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From Longman Dictionary of Contemporary Englishpredisposepre‧dis‧pose /ˌpriːdɪsˈpəʊz $ -ˈpoʊz/ verb [transitive]  1 to make someone more likely to suffer from a particular health problempredispose somebody to something Diabetes predisposes patients to infections.2 CAUSEto make someone more likely to behave or think in a particular waypredispose somebody to something Parents who smoke predispose children to smoking.predisposed adjective genetically predisposed to gain weight→ See Verb table
Examples from the Corpus
predisposeTricyclic antidepressants and phenothiazines may precipitate seizures in an occasional patient who has predisposing risk factors for epilepsy.Seligman has also suggested that a maladaptive style of thinking can be learned which predisposes a person to depression.Some genetic disorders predispose individuals to the toxic effects of substances found in the workplace or environment.I was predisposed not to like him; maybe he sensed this.Diabetes predisposes the patient to fungus or other opportunistic infections involving the intracranial contents.And their education and trailing had predisposed them to hard work.The twentysomethings of the X generation may be more predisposed to quitting a job and drifting.It has been suggested that emergency colectomy and postoperative sepsis may predispose to the development of pouchitis.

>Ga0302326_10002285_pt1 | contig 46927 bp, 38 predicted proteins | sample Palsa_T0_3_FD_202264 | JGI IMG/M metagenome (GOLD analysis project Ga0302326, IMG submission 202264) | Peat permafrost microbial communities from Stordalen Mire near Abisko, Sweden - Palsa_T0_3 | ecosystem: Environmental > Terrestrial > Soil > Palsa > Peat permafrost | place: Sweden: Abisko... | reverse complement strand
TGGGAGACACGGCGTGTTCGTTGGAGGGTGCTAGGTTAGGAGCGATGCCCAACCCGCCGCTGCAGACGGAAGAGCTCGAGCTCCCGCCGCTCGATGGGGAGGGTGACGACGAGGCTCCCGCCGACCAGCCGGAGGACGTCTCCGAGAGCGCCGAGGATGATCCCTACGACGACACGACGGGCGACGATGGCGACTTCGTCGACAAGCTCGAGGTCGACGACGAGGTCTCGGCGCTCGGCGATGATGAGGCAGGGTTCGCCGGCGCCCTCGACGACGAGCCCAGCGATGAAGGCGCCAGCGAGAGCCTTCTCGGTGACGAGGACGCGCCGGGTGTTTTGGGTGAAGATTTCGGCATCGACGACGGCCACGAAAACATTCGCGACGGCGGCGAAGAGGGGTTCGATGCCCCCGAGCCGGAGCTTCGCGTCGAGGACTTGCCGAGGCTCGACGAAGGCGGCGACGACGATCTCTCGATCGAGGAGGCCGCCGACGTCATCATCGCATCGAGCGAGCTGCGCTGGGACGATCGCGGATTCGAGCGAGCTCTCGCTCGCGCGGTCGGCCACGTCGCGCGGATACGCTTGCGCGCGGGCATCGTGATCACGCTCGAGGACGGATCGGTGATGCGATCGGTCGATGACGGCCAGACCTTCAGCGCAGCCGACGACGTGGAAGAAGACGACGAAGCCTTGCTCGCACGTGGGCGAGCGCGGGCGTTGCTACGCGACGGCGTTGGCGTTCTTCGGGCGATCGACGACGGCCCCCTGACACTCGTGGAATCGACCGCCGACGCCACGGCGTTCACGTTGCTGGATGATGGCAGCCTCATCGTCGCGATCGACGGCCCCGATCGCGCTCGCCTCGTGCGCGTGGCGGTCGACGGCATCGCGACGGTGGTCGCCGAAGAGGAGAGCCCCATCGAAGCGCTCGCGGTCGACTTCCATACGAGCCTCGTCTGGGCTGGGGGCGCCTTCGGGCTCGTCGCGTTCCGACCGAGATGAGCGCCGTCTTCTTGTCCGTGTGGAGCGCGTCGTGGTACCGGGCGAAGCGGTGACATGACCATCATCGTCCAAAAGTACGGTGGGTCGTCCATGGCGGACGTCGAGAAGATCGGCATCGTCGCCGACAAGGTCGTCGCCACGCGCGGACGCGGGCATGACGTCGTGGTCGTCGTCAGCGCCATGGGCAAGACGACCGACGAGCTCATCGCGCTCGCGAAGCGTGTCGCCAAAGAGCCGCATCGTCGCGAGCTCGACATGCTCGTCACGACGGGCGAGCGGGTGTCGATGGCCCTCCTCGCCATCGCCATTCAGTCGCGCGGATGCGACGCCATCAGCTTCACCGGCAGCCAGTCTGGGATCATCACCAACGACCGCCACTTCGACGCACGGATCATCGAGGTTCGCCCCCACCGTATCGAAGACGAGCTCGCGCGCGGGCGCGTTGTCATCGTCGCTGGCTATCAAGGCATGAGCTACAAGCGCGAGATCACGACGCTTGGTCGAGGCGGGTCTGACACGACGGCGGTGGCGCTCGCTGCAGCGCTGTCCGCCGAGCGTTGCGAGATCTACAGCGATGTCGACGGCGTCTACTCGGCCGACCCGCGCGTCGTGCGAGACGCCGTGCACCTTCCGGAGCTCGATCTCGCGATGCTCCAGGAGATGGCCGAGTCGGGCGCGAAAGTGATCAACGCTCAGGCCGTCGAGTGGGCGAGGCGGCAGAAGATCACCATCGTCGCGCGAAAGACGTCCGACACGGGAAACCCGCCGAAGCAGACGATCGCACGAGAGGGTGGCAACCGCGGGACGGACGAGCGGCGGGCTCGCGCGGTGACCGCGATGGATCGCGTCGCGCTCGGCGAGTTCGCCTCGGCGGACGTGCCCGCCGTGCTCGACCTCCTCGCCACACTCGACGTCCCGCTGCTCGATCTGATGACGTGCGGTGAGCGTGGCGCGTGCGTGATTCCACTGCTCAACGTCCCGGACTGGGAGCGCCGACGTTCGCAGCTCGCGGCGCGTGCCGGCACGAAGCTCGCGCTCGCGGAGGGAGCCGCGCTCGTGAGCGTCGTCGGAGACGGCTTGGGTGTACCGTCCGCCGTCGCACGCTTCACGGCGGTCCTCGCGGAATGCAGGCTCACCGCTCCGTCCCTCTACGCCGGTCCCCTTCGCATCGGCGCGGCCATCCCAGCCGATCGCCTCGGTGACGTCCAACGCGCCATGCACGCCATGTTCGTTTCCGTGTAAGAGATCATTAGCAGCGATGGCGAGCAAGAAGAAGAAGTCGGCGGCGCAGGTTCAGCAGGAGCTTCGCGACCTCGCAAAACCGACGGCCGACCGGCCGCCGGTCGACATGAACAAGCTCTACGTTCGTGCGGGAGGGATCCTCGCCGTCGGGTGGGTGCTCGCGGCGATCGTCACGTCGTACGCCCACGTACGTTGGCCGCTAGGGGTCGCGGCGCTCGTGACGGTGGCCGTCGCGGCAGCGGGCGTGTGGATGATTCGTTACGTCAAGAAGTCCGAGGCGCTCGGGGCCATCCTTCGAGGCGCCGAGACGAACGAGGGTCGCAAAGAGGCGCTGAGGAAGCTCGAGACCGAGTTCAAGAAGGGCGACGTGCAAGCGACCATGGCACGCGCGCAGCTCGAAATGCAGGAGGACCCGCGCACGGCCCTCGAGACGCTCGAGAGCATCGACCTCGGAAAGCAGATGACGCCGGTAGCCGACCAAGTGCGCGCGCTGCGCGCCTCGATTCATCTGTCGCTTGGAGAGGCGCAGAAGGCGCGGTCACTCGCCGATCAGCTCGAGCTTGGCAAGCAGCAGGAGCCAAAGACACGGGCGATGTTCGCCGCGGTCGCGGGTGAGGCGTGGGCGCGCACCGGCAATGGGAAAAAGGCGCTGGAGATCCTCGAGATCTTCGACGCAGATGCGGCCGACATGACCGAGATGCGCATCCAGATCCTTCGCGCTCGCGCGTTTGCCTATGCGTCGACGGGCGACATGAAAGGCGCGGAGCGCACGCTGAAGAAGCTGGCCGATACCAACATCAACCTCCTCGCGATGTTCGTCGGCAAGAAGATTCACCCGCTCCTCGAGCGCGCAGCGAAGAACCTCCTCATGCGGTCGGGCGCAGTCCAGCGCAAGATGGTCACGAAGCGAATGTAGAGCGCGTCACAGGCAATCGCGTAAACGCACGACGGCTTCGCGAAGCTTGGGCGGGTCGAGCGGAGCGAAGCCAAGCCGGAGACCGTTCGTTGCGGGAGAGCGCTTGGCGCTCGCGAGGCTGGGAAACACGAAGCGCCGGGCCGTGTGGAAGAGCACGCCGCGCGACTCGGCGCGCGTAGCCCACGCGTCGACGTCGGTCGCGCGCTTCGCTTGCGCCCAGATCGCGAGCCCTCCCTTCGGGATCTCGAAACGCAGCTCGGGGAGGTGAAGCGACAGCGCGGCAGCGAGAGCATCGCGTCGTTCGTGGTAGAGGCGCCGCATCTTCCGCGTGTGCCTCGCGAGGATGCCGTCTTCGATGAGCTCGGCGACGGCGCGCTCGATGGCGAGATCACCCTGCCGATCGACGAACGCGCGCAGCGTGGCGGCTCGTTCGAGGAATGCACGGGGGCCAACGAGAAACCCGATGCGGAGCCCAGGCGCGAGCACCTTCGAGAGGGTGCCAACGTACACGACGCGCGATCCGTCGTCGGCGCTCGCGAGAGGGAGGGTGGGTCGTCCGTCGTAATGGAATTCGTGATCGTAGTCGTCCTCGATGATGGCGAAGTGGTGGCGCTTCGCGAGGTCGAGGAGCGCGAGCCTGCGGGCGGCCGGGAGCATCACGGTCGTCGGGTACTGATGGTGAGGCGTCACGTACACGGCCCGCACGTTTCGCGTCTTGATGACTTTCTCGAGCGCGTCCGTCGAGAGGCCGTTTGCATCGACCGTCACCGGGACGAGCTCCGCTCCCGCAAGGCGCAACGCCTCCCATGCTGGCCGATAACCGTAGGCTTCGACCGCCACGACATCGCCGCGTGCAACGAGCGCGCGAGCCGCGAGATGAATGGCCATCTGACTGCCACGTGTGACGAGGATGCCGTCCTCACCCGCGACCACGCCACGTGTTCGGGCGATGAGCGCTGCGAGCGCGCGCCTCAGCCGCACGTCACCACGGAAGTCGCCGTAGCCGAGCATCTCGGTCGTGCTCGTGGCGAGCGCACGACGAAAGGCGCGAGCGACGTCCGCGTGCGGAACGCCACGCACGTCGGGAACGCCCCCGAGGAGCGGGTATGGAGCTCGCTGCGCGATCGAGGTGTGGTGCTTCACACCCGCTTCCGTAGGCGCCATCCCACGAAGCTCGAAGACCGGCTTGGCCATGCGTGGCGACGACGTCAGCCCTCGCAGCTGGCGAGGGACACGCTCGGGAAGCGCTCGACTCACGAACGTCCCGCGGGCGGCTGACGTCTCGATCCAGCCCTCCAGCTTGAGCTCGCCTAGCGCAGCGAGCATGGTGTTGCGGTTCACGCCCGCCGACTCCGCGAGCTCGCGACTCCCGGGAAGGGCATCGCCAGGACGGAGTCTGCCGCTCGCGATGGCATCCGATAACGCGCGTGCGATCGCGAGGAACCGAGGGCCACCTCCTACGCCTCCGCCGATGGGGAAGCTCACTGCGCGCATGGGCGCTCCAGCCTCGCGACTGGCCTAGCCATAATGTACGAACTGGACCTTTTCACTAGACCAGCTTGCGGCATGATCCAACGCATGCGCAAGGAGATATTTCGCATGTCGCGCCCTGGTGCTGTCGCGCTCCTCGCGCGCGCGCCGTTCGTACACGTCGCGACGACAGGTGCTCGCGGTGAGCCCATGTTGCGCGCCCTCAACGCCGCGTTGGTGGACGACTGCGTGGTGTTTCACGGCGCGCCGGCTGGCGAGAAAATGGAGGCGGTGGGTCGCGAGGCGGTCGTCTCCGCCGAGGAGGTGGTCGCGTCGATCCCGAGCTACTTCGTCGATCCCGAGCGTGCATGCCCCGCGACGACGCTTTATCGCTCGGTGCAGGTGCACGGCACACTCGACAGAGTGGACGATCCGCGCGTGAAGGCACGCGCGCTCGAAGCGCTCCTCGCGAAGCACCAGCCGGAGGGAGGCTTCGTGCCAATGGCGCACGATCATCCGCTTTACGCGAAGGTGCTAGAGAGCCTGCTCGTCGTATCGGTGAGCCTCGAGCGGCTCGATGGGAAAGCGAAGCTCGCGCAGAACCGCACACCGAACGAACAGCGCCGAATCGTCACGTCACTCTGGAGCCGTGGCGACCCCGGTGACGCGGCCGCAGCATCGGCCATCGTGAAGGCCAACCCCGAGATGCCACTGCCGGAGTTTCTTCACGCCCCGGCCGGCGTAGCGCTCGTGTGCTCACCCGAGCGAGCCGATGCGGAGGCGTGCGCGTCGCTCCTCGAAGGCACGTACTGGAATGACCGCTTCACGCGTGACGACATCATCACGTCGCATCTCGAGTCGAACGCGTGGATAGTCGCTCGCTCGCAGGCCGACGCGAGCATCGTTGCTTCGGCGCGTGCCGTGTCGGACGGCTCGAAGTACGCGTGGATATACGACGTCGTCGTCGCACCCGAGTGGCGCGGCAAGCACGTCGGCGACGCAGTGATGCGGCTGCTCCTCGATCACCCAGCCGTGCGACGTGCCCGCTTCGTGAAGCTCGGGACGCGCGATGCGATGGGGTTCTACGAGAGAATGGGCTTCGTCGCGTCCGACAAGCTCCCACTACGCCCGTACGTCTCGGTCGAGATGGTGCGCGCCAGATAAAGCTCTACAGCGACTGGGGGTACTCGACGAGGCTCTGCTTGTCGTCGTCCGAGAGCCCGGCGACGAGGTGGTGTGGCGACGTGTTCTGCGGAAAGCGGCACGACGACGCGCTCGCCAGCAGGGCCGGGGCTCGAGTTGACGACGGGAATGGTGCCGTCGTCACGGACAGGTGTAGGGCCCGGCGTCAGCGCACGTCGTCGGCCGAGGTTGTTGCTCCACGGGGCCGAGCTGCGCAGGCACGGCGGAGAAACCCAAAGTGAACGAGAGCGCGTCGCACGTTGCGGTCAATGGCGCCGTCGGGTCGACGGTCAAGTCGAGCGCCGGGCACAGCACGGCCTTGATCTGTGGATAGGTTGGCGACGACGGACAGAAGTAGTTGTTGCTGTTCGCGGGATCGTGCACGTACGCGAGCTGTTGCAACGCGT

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Verb table
Simple Form
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it, theypredisposed
Present perfect
theyhave predisposed
ithas predisposed
Past perfect
it, theyhad predisposed
it, theywill predispose
Future perfect
it, theywill have predisposed
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